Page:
Due to the mobility of patients and therapists, and the increase in the need of behavioral healthcare across the nation, license portability could aid in improving access to mental health care by qualified behavioral health providers and increasing the behavioral healthcare workforce. It has the potential to expand the ability for qualified providers to serve clients in rural and underserved areas. Furthermore, portability can help facilitate continuity of care by eliminating unnecessary barriers that impede a qualified professional from obtaining licensure in another state where their clients are temporarily or have re-located permanently. Portability could also allow MFTs to confidently offer treatment to conjoint/family units in which one or more individuals may be located/residing in another state.

License portability for MFTs may well aid in strengthening advocacy at the federal level on important issues (e.g., Medicare and Veterans Affairs) by expanding the MFT workforce across the nation and enhancing the recognition of MFTs nationally.

Additionally, portability has the potential to expand the marketplace and provide California-licensed therapists the opportunity to grow their practice in other states, especially for therapists who have specializations or qualifications that are not readily accessible by patients seeking services in other states.

What are some of the potential disadvantages of license portability?
Although license portability may ease the process of obtaining licensure in another state, MFTs are required to be familiar and knowledgeable about the laws and regulations in the state(s) in which they are licensed/practicing (for example, mandatory reporting may differ from state to state). It is critical that you are familiar and knowledgeable about the relevant laws and regulations in the state in which you are licensed and/or practicing marriage and family therapy.

As a provider with multiple state licensures, there will be costs associated with obtaining and maintaining licenses, as well as responsibilities of ensuring compliance with the state’s administrative licensing requirements, including but not limited to, renewal time frames, payment of renewal fees, and completion of any continuing education (CE) requirements. While most CE providers now create courses acceptable to multiple state licensing boards, it would be incumbent on the MFT to verify they are adhering to each state’s licensing board’s requirements.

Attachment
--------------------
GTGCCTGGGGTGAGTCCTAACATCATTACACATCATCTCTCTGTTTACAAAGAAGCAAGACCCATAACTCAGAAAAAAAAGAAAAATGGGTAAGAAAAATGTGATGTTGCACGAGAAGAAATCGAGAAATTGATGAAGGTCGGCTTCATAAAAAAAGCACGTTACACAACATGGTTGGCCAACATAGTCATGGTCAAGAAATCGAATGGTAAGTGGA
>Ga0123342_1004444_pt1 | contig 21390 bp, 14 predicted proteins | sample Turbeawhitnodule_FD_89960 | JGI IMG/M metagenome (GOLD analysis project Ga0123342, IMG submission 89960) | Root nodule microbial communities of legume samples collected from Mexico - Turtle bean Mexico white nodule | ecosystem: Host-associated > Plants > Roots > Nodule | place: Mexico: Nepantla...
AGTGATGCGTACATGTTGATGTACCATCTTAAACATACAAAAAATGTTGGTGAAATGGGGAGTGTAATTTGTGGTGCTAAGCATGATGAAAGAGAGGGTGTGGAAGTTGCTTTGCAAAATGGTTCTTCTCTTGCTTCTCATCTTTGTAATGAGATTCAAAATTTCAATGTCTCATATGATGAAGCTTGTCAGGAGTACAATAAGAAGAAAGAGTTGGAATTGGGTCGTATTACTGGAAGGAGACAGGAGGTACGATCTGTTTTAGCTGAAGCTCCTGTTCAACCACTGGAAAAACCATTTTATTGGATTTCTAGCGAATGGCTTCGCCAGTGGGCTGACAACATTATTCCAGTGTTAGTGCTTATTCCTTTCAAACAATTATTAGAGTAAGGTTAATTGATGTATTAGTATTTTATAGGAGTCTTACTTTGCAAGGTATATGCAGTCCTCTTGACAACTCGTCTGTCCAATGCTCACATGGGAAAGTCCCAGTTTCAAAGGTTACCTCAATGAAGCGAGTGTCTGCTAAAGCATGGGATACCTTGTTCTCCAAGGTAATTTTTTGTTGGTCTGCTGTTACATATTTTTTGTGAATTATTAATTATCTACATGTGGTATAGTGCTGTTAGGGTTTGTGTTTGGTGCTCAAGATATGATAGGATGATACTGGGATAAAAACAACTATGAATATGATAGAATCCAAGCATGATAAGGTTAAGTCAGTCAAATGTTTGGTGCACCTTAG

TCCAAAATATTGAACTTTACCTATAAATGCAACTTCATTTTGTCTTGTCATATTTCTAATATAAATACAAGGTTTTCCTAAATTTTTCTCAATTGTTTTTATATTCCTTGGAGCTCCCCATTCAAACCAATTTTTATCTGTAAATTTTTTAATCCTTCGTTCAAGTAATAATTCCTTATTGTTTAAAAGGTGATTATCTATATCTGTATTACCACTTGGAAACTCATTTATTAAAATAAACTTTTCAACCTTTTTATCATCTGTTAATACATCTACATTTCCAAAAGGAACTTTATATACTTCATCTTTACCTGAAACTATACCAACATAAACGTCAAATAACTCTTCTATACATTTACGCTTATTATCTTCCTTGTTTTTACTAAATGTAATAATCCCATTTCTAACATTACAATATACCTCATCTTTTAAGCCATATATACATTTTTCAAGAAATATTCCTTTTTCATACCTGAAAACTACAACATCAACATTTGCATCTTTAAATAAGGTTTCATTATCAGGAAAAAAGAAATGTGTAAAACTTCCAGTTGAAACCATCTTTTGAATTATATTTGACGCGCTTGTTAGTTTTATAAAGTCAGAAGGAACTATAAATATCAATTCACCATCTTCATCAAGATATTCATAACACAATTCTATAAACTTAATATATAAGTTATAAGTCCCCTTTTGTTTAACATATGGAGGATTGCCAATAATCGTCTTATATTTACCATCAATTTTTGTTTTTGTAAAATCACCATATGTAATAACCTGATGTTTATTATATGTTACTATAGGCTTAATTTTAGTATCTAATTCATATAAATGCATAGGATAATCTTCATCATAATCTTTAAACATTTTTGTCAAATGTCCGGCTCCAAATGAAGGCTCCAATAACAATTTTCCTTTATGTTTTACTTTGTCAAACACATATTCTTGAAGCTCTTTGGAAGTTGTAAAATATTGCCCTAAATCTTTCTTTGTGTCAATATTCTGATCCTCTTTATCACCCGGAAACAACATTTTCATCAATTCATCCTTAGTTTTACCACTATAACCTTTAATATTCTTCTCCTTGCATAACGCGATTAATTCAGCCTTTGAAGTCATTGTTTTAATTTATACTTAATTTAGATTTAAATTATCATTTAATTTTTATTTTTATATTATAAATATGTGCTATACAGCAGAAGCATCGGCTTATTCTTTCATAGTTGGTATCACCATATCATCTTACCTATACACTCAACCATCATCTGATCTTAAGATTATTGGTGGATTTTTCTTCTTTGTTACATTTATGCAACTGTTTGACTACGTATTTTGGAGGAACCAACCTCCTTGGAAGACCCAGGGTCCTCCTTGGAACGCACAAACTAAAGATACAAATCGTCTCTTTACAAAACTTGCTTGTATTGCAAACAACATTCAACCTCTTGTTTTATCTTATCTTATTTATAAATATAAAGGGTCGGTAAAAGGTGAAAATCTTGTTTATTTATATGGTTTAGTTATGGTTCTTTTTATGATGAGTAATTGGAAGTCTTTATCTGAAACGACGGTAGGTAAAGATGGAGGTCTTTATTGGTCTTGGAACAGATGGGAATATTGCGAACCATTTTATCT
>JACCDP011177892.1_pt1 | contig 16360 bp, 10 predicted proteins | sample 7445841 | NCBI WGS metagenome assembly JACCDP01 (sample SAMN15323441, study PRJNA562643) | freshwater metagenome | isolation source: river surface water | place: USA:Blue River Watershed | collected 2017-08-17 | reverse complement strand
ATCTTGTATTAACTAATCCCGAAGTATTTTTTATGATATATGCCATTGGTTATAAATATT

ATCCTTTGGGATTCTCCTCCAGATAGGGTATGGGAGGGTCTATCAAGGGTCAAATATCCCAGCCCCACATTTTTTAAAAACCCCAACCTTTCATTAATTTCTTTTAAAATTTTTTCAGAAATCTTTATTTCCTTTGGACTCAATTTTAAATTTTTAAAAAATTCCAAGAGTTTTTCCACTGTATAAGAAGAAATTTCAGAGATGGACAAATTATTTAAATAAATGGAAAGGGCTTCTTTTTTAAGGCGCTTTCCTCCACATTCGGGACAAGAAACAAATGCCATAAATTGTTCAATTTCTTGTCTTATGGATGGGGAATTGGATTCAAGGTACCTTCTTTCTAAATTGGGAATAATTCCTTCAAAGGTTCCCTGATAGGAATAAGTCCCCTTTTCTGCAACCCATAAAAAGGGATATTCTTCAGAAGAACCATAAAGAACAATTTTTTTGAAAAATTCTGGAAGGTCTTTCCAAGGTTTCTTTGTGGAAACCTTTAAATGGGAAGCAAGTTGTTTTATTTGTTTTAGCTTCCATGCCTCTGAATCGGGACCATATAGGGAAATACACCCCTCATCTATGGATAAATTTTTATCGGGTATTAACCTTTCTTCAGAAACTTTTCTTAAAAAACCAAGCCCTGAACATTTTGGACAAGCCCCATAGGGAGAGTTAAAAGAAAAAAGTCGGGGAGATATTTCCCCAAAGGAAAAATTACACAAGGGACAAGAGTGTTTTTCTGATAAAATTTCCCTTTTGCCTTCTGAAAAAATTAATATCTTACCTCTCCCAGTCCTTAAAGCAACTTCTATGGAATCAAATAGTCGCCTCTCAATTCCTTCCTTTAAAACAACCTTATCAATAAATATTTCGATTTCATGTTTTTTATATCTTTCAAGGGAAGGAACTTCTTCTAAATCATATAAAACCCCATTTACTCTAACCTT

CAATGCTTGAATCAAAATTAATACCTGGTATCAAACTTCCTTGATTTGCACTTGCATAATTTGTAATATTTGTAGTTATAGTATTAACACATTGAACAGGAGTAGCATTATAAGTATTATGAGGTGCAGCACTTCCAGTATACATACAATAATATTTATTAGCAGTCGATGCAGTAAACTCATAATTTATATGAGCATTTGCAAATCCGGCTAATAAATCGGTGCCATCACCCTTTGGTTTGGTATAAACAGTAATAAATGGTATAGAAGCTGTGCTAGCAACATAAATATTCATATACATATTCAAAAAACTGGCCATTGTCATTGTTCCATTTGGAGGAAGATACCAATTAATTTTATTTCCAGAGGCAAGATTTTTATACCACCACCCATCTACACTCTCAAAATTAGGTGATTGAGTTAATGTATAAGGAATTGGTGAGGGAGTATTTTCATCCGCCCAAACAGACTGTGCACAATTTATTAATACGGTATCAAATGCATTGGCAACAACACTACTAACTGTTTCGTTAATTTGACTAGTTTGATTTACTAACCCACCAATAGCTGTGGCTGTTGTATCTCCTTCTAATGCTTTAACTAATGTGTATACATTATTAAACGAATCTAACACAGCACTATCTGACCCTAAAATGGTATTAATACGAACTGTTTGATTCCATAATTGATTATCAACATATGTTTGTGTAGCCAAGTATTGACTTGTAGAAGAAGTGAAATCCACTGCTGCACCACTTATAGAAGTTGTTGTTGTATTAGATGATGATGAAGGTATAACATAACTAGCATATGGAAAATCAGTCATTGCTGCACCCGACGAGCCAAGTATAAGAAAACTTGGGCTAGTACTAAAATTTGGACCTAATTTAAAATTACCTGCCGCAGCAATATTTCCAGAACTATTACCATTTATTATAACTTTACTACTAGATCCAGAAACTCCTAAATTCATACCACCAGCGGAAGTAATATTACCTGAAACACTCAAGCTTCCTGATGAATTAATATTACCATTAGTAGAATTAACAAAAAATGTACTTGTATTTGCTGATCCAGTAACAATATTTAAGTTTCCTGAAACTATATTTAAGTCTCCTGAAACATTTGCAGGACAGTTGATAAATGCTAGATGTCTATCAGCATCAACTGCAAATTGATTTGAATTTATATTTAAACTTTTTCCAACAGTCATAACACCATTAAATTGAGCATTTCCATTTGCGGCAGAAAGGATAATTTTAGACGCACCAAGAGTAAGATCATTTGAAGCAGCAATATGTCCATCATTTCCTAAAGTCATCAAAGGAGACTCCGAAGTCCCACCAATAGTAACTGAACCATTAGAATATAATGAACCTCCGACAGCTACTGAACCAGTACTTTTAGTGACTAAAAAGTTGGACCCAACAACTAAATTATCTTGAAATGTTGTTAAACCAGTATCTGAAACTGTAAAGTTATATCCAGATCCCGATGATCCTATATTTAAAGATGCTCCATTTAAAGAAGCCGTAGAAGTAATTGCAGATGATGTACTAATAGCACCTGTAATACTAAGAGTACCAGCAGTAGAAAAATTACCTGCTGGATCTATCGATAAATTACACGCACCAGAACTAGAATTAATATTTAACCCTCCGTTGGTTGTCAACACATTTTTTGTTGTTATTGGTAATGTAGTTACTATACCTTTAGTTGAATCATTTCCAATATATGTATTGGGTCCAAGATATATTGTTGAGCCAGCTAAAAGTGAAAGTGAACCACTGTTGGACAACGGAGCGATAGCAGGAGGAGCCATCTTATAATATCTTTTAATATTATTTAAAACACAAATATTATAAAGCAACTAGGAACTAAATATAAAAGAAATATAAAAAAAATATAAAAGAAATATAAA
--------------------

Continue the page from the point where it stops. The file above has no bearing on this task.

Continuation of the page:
Along the same lines, as you make yourself available as a licensed MFT in another state, and/or practice marriage and family therapy in another state, that state may have “jurisdiction” over you. Essentially, what this means is if a client located in that state files a lawsuit against you, they may do so in that state, and the court may find that given your practice/licensure in that state, you must defend against such action in that state. Therefore, malpractice coverage is essential, and there may be a need to purchase additional liability policies depending on the malpractice carrier.

Furthermore, as there’s the opportunity to expand your practice to other states, practitioners in other states will have the opportunity to expand their practice to California.

Do MFTs from other states have portability to practice here in California?
Currently, California law requires MFT licensure in California in order to provide therapy with a California patient. Obtaining California licensure by out-of-state therapists has recently been made a fairly uncomplicated process after the passage of SB679, which became effective on January 1, 2020. This law created a “Licensure by Credential” process for out-of-state licensed MFTs to obtain licensure in California if they meet certain criteria, including the following:

  • The license in the other state has been held in current, active, and unrestricted status; for at least the past two years, and is the equivalent license held at the highest level for independent clinical practice;
  • The qualifying degree is a master’s or doctoral degree from an accredited or approved school;
  • Submission of fingerprints;
  • Completion of certain California-specific coursework in law and ethics, California cultures, and child abuse assessment and reporting; and
  • Passage of the Board of Behavioral Sciences (BBS) California Law and Ethics Examination.

Additionally, the passage of AB232, which became effective on January 1, 2024, allows for out-of-state licensed therapists to provide treatment to clients temporarily in California for up to thirty (30) consecutive days if certain conditions are met and with permission by the BBS. Some key conditions include, but are not limited to the following:

  • The license from the other state is at the highest level for independent clinical practice in the jurisdiction in which the license was granted;
  • The client is located in California during the time the licensed therapist seeks to provide care in California; and
  • The client is a client of the licensed therapist and was the therapist’s client immediately before the client became located in California.

The out-of-state therapist providing services under this law is deemed to have agreed to practice under the jurisdiction of the BBS and to be bound by California laws and regulations.

As clinicians gain portability in more than one state, the portability allows for not only California-licensed clinicians to treat outside of California, but non-California clinicians to treat California patients.

What is CAMFT’s position on license portability?
CAMFT is working collaboratively with the American Association for Marriage and Family Therapy (AAMFT) in exploring the possibility of license portability for the California MFT. To learn more about license portability and AAMFT’s strategic portability plan, please watch CAMFT’s recent webinar entitled, Licensure Portability Considerations and visit AAMFT's Licensure Portability webpage.